Two of the top 10 cryptocurrency exchanges by volume will expand into new markets, with Crypto.com securing an interim crypto license in Dubai and the launch of FTX in Japan.
Crypto.com announced on June 2 that the Dubai Virtual Assets Regulatory Authority (VARA) had provided the exchange with provisional approval for its virtual asset license, giving the company the green light based on the initial compliance checks.
The exchange said VARA will perform additional due diligence and other mandatory requirements before its full operating license is issued, which it expects to happen in the “short term.”
Crypto.com announced in March that it would set up a regional office in the largest city in the United Arab Emirates (UAE) after enacting new crypto laws and establishing VARA in a bid to establish Dubai as a global crypto hub. crypto.
The UAE’s Minister of State for Foreign Trade, Dr. Thani Al Zeyoudi, said in the announcement that the country is confident that “cryptocurrencies, virtual assets and blockchain will revolutionize the financial services industry. “. He added that he was “attracting businesses to the UAE to build on this vision and enable the technologies of the future to thrive here.”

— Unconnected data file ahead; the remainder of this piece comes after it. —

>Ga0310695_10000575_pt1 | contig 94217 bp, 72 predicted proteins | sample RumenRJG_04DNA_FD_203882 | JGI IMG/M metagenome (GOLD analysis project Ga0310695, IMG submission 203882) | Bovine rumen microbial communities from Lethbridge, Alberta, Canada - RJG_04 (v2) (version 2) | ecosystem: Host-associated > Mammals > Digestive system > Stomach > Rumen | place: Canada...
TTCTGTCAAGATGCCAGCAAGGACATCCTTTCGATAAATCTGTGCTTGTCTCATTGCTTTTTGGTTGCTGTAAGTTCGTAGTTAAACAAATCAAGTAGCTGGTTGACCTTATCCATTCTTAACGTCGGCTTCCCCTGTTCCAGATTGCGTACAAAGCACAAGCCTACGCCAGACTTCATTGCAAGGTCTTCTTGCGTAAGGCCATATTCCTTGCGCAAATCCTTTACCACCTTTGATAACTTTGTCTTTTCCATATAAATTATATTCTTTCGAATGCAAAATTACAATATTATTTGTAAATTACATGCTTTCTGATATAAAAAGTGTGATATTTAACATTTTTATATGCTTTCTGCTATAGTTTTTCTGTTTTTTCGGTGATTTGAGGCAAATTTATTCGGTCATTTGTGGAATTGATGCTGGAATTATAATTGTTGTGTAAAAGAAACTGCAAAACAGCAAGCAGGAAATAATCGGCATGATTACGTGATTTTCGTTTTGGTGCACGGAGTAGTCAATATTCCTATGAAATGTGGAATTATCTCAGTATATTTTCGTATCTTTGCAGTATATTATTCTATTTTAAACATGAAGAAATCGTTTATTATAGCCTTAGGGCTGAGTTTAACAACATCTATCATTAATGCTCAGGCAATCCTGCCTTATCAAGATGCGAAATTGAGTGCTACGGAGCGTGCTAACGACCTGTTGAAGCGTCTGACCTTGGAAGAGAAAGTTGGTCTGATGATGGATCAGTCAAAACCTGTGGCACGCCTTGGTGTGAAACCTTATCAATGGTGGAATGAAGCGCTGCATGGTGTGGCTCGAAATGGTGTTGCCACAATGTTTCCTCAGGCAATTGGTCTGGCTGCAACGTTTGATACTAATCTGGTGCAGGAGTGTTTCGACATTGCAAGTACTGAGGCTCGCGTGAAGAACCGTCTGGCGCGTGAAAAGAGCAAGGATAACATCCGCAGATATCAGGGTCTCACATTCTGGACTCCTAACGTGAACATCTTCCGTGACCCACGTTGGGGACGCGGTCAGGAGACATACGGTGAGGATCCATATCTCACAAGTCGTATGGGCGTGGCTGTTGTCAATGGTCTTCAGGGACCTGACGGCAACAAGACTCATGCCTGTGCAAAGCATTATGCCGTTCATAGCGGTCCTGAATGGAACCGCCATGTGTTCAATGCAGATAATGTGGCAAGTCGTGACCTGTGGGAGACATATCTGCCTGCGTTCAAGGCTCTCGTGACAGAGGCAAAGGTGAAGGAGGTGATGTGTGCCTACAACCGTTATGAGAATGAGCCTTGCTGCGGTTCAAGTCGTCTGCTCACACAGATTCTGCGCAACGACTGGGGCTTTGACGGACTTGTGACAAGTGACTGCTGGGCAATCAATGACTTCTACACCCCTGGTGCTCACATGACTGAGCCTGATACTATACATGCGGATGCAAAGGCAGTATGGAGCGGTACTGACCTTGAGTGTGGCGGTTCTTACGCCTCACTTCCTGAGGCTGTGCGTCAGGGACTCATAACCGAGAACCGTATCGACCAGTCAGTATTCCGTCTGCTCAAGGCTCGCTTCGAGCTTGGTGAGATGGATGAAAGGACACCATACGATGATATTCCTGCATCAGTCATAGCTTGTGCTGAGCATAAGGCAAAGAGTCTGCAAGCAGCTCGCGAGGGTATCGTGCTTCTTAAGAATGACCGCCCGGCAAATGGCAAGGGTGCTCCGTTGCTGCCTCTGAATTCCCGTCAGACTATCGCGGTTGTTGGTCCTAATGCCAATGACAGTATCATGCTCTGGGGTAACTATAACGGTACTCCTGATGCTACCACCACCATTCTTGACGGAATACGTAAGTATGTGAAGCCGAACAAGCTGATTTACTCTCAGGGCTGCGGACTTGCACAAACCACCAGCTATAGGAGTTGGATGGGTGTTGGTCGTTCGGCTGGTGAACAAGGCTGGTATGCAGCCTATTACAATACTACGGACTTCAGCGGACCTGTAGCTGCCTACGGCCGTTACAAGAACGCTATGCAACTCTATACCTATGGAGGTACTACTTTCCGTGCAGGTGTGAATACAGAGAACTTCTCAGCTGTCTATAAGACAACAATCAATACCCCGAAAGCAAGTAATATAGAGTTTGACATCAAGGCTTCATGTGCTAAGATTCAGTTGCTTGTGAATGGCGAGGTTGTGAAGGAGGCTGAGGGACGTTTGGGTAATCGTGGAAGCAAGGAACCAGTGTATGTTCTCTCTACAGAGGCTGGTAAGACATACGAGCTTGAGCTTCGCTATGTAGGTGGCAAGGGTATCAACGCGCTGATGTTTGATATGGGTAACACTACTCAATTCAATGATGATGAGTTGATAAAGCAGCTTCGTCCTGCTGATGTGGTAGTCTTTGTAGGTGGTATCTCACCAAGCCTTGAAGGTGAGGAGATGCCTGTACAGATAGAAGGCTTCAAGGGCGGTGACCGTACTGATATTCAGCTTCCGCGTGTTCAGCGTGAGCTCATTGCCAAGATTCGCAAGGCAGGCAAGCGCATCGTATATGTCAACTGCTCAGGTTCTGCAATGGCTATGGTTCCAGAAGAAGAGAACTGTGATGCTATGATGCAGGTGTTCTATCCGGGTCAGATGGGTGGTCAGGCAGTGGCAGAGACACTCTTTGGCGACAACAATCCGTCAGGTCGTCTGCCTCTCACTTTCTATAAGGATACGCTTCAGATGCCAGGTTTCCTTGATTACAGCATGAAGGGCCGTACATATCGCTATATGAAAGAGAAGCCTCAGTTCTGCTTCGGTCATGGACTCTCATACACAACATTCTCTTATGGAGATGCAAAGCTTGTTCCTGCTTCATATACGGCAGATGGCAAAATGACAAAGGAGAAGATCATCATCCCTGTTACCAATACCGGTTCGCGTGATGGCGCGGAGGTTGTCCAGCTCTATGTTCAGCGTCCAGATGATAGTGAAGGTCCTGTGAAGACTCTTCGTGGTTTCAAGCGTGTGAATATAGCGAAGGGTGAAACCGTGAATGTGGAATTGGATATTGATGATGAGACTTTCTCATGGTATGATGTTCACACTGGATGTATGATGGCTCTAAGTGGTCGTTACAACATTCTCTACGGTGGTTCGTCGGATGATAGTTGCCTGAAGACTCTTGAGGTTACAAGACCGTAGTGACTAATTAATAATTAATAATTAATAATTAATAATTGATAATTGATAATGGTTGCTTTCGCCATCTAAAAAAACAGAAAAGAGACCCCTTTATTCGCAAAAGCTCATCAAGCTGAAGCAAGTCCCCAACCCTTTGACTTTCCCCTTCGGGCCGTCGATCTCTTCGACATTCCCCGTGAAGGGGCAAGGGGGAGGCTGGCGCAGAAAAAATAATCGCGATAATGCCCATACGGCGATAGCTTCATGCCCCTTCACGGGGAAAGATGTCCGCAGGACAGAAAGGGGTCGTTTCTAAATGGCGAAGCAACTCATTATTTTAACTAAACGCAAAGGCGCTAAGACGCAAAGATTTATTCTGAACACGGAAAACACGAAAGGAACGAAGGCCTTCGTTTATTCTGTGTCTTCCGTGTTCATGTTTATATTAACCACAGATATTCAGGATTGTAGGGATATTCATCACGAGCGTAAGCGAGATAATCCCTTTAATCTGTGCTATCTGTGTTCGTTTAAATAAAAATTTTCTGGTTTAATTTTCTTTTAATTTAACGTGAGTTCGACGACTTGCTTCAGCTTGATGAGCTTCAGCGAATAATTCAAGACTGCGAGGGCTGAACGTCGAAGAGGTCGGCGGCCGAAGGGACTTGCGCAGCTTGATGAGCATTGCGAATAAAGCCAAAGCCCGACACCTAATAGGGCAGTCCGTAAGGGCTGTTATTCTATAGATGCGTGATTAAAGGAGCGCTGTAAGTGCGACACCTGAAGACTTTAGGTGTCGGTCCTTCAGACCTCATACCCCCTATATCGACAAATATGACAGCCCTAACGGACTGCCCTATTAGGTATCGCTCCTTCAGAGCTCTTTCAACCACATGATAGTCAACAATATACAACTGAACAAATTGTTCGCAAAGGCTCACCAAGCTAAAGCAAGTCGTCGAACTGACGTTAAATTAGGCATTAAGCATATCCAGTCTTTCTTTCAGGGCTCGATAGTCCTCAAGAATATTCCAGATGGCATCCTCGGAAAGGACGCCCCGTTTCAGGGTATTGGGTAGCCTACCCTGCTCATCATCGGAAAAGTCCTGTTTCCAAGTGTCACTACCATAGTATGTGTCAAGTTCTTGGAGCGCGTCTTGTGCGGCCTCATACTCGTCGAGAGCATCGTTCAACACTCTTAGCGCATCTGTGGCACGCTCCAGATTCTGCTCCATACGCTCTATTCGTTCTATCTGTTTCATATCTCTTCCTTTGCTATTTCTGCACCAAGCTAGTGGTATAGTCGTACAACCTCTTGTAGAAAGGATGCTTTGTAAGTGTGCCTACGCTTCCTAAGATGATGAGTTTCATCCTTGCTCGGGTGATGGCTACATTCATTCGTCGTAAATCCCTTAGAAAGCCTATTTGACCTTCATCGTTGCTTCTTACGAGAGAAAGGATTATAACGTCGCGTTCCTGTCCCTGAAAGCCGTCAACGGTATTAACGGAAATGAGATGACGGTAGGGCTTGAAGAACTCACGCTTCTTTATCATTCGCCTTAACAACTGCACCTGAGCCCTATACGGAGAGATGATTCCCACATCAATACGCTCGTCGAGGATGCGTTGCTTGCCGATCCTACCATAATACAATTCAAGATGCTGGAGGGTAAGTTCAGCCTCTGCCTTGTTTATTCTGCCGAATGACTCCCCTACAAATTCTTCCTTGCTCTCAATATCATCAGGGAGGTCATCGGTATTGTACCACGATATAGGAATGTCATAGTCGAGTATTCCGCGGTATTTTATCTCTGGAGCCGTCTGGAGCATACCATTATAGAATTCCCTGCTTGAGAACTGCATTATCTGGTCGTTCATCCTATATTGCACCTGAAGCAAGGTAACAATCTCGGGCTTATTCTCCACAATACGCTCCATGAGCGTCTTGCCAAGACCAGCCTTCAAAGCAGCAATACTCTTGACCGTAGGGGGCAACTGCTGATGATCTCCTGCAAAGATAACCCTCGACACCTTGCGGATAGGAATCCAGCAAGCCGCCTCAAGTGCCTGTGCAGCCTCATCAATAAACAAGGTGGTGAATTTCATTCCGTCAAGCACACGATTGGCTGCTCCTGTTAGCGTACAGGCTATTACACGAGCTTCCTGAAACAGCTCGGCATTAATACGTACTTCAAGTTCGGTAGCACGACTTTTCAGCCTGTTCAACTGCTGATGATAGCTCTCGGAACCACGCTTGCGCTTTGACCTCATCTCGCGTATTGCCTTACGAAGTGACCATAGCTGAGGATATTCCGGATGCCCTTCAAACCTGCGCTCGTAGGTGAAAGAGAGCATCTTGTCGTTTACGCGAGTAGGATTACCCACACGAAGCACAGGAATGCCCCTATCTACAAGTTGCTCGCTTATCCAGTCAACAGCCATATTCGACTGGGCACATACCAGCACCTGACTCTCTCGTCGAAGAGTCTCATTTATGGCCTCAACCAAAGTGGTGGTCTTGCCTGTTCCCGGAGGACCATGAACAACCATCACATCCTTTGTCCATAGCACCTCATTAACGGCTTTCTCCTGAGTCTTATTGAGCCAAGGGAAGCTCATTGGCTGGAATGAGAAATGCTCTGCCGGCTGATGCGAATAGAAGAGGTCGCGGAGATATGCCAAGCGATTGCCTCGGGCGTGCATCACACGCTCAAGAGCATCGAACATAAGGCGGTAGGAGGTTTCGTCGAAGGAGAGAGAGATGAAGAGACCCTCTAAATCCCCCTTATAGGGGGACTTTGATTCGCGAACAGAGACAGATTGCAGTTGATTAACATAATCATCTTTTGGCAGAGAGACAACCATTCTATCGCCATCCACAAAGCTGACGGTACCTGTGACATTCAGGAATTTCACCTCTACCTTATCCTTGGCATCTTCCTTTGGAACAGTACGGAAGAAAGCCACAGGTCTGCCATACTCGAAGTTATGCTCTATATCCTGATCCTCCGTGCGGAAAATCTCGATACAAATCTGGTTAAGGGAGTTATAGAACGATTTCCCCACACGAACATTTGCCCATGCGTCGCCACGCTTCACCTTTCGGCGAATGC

Launch of FTX Japan
FTX – which overtook Coinbase to become the second-largest centralized exchange by volume – launched FTX Japan to serve its Japanese customers after acquiring the local liquid crypto exchange in February.
Japan has strict rules for crypto exchanges wishing to operate in the country, with the commissioner of crypto regulator the Financial Services Agency (FSA) even admitting that this makes things “rather difficult” for exchanges.
FTX CEO Sam Bankman-Fried said that “Japan is a highly regulated market with a potential market size of nearly $1 trillion” for crypto trading.
Related: Top Centralized Exchanges Increase Market Share in 2022
The expansions are in stark contrast to other major crypto firms which are having to cut staff due to ongoing bearish conditions.
The Gemini exchange reportedly plans to cut 10% of its employees due to unfavorable market conditions, Coinbase also announced in mid-May its hiring slowdown to ensure it can weather the sluggish market.
In late April, crypto-enabled trading platform Robinhood laid off 9% of its workforce with its share price at an all-time low amid a broader market downturn.